A convolutional route to abbreviation disambiguation in clinical text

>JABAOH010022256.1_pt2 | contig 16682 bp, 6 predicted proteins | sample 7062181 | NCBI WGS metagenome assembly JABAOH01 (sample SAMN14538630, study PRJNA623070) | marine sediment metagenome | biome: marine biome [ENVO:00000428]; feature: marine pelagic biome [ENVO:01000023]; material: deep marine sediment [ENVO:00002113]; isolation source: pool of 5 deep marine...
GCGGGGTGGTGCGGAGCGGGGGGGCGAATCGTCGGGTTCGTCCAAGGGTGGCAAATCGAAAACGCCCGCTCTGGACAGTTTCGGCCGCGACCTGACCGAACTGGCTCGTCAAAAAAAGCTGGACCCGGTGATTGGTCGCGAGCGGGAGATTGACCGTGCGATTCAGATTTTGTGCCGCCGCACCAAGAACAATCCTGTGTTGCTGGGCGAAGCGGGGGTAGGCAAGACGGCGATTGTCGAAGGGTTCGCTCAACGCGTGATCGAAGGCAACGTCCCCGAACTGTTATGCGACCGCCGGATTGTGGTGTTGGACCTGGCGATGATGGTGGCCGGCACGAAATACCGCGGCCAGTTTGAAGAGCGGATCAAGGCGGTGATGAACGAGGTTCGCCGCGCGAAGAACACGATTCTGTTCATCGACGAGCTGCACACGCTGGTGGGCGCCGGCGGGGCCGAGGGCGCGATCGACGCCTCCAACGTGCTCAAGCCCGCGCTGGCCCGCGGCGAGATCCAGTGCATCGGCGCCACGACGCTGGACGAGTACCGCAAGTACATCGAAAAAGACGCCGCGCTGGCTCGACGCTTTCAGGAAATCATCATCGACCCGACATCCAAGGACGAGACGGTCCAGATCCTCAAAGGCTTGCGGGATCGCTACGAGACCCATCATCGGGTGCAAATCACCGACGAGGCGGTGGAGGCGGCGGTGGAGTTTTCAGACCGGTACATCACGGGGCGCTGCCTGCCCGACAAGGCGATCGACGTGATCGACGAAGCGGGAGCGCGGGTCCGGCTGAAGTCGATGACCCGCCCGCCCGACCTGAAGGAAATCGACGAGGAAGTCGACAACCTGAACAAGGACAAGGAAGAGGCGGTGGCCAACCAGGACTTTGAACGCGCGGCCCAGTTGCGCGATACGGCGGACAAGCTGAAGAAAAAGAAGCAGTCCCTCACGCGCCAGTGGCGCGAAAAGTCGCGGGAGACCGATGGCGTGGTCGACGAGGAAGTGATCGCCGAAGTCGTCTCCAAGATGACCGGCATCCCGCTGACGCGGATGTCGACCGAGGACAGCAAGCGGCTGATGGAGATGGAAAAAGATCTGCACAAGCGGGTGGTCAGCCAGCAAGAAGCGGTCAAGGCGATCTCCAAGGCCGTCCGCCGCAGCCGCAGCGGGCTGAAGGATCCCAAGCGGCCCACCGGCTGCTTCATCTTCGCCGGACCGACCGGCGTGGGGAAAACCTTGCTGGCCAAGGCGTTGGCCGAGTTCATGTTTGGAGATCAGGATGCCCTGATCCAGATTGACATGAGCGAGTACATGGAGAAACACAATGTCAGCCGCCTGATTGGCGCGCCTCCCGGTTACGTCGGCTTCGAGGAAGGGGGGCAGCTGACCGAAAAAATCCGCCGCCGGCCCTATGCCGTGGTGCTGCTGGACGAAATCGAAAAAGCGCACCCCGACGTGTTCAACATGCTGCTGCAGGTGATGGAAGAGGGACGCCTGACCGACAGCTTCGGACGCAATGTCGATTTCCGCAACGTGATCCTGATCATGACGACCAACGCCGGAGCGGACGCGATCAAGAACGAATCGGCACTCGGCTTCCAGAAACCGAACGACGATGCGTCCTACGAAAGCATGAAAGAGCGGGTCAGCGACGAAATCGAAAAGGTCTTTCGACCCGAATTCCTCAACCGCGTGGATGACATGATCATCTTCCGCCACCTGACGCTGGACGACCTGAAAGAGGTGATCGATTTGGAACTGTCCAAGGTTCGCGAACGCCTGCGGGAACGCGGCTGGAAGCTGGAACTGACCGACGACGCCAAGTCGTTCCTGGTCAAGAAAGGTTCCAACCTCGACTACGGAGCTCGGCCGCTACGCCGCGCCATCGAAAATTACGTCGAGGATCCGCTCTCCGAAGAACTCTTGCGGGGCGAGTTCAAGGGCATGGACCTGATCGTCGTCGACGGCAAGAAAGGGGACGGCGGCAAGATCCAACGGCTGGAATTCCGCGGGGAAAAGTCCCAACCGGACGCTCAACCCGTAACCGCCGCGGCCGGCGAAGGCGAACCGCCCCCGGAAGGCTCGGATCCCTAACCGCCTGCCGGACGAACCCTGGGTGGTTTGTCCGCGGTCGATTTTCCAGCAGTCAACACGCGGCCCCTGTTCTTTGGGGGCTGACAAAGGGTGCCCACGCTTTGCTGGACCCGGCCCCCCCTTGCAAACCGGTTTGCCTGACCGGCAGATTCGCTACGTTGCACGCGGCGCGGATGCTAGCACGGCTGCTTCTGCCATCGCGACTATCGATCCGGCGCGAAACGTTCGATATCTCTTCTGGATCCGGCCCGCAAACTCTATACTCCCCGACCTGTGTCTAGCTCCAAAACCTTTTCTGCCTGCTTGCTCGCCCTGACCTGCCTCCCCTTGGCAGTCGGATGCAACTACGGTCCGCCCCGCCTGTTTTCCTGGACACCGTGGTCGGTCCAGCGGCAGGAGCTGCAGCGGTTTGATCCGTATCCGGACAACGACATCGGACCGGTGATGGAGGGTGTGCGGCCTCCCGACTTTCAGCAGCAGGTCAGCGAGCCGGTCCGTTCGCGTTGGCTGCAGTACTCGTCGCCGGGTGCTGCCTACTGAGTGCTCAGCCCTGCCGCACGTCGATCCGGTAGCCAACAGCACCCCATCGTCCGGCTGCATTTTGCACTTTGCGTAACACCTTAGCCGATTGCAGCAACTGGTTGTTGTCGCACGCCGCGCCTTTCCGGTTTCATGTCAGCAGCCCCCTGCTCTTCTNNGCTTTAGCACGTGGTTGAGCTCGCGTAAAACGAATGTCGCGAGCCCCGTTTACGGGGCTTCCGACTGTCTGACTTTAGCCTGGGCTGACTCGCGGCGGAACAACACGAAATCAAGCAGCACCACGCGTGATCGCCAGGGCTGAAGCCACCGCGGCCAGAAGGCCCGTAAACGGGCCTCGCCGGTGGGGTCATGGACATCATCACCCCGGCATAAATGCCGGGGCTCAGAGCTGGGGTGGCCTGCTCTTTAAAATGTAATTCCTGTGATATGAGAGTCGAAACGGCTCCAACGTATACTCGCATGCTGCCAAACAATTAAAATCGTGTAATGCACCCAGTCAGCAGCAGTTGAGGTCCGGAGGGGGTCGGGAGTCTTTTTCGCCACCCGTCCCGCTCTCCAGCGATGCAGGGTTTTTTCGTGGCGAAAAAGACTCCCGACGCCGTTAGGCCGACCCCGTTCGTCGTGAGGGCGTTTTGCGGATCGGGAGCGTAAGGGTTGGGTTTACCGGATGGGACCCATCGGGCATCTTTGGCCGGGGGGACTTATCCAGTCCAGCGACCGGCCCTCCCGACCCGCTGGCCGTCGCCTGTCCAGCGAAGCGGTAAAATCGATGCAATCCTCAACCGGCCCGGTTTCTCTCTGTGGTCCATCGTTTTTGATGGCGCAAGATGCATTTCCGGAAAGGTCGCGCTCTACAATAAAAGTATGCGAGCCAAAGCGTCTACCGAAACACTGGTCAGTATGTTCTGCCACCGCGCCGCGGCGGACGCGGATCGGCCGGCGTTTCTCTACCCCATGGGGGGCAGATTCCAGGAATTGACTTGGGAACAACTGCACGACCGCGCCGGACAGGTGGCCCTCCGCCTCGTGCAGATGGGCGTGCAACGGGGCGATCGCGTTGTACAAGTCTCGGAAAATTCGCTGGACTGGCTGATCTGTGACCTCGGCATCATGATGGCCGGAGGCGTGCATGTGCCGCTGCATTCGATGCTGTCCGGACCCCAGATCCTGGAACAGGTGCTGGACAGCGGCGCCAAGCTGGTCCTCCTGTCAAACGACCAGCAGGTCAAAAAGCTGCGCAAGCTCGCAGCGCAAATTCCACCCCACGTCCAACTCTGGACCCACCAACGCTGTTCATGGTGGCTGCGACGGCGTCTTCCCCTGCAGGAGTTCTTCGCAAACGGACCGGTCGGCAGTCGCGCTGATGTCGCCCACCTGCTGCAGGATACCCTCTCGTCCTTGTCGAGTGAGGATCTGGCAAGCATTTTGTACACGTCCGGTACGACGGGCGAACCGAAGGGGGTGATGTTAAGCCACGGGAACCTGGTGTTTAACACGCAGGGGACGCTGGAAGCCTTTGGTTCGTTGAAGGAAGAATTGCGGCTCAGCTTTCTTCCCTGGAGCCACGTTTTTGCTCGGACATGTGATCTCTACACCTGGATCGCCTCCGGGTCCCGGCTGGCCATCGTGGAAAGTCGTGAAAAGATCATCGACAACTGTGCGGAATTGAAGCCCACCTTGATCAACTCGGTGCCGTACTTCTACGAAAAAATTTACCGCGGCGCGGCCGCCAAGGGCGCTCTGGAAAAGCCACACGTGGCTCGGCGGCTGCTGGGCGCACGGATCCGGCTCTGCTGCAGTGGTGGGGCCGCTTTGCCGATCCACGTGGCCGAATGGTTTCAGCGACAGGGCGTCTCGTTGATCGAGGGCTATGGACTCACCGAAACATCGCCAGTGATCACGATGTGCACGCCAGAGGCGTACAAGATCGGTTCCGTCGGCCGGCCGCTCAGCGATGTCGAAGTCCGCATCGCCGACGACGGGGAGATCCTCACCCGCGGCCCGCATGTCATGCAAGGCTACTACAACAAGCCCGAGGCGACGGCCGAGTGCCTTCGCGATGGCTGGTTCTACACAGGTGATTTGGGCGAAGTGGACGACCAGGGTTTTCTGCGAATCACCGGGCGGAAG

Objective: Abbreviations sense disambiguation is a special case of word sense disambiguation. Machine learning methods based on neural networks showed promising results for word sense disambiguation (Festag and Spreckelsen, 2017)  and, here we assess their effectiveness for abbreviation sense disambiguation. Methods: Convolutional Neural Network (CNN) models were trained, one for each abbreviation, to disambiguate abbreviation senses. A reverse substitution (of long forms with short forms) method from a previous study was used on clinical narratives from Cleveland Clinic, USA, to auto-generate training data. Accuracy of the CNN and traditional Support Vector Machine (SVM) models were studied using: (a) 5-fold cross validation on the auto-generated training data; (b) a manually created, set-aside gold standard; and (c) 10-fold cross validation on a publicly available dataset from a previous study. Results: CNN improved accuracy by 1–4 percentage points on all the three datasets compared to SVM, and the improvement was the most for the set-aside dataset. The improvement was statistically significant at p < 0.05 on the auto-generated dataset. We found that for some common abbreviations, sense distributions mismatch between the test and auto generated training data, and mitigating the mismatch significantly improved the model accuracy. Conclusion: The neural network models work well in disambiguating abbreviations in clinical narratives, and they are robust across datasets. This avoids feature-engineering for each dataset. Coupled with an enhanced auto-training data generation, neural networks can simplify development of a practical abbreviation disambiguation system.